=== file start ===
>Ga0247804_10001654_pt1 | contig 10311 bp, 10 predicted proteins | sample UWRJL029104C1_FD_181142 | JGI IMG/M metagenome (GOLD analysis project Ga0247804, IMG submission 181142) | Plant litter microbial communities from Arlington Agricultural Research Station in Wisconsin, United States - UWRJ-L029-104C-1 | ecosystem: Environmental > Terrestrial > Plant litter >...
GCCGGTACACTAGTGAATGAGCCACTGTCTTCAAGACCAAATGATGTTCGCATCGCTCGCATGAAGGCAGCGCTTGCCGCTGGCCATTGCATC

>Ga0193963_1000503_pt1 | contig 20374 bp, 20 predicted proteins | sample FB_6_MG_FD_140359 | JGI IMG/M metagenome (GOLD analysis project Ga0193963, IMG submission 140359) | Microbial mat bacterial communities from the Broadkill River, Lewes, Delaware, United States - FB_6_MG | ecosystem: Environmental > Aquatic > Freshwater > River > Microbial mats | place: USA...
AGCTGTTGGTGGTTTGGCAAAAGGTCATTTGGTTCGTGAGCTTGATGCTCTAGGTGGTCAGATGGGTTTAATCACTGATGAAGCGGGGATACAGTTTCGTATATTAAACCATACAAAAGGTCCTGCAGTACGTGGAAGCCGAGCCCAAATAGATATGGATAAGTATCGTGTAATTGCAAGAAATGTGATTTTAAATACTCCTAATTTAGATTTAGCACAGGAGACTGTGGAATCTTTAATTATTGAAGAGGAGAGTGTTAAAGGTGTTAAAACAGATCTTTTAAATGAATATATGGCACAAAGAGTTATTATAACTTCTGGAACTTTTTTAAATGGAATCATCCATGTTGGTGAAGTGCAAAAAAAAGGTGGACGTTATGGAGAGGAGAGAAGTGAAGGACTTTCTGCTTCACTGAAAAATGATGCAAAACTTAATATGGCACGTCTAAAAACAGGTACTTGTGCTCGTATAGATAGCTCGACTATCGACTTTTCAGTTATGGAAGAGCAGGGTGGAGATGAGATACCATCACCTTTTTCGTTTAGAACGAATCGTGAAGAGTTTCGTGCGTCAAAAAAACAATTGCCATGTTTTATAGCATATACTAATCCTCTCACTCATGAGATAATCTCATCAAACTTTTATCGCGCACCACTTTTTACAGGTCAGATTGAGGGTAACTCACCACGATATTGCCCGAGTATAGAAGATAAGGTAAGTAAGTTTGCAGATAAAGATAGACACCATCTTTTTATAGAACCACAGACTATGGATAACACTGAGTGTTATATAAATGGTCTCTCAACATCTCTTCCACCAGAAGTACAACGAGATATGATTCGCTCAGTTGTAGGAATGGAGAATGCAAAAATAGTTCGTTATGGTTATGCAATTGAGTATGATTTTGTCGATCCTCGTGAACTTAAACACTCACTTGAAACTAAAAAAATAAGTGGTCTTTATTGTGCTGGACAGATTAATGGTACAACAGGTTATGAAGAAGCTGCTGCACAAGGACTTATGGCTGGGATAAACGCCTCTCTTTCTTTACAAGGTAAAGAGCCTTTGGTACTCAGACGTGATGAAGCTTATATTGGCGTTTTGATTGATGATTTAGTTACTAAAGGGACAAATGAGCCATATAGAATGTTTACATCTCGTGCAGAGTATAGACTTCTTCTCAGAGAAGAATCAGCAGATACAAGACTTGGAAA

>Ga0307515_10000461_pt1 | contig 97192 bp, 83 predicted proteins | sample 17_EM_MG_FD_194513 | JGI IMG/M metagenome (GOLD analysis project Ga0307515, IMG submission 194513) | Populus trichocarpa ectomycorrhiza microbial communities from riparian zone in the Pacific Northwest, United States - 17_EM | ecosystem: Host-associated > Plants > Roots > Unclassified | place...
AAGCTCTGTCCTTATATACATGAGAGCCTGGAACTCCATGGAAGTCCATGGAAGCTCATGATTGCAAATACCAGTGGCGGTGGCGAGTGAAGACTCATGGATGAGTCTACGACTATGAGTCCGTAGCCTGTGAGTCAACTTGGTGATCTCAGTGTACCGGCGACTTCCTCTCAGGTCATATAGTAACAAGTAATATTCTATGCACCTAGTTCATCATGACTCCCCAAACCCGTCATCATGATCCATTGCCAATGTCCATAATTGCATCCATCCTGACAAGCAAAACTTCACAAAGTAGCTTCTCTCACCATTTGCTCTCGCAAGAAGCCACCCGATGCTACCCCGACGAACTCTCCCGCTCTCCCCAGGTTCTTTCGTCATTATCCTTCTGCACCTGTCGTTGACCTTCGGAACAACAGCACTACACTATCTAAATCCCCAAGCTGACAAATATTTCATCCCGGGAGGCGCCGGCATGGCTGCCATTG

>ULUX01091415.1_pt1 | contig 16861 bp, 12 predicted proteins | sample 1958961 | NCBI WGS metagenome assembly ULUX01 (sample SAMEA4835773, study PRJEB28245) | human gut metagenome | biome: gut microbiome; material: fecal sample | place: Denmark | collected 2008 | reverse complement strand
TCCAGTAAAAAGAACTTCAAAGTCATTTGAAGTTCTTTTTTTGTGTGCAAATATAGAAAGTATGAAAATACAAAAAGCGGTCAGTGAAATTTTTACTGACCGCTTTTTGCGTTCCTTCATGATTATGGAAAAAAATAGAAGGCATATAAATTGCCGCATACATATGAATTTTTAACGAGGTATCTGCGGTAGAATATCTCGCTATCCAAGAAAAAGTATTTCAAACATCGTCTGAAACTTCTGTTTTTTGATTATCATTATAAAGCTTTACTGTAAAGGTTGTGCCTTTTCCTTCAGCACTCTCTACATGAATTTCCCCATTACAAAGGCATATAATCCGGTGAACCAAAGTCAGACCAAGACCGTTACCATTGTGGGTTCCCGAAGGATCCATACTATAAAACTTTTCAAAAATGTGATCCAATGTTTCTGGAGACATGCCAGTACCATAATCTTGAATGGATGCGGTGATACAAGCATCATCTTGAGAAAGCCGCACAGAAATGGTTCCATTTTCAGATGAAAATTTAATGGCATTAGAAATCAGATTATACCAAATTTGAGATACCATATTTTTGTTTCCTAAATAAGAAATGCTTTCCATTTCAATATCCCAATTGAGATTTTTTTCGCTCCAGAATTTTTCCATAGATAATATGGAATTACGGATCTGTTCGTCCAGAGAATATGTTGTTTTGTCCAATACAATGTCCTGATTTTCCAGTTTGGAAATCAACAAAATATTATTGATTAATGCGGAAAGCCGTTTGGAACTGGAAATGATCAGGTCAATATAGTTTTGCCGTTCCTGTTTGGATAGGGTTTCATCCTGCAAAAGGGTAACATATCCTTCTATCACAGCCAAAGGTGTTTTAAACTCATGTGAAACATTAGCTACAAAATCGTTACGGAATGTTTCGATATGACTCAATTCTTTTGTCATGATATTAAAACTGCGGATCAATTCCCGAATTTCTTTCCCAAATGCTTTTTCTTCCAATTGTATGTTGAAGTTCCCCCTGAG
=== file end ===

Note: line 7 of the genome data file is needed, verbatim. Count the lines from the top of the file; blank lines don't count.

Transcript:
>ULUX01091415.1_pt1 | contig 16861 bp, 12 predicted proteins | sample 1958961 | NCBI WGS metagenome assembly ULUX01 (sample SAMEA4835773, study PRJEB28245) | human gut metagenome | biome: gut microbiome; material: fecal sample | place: Denmark | collected 2008 | reverse complement strand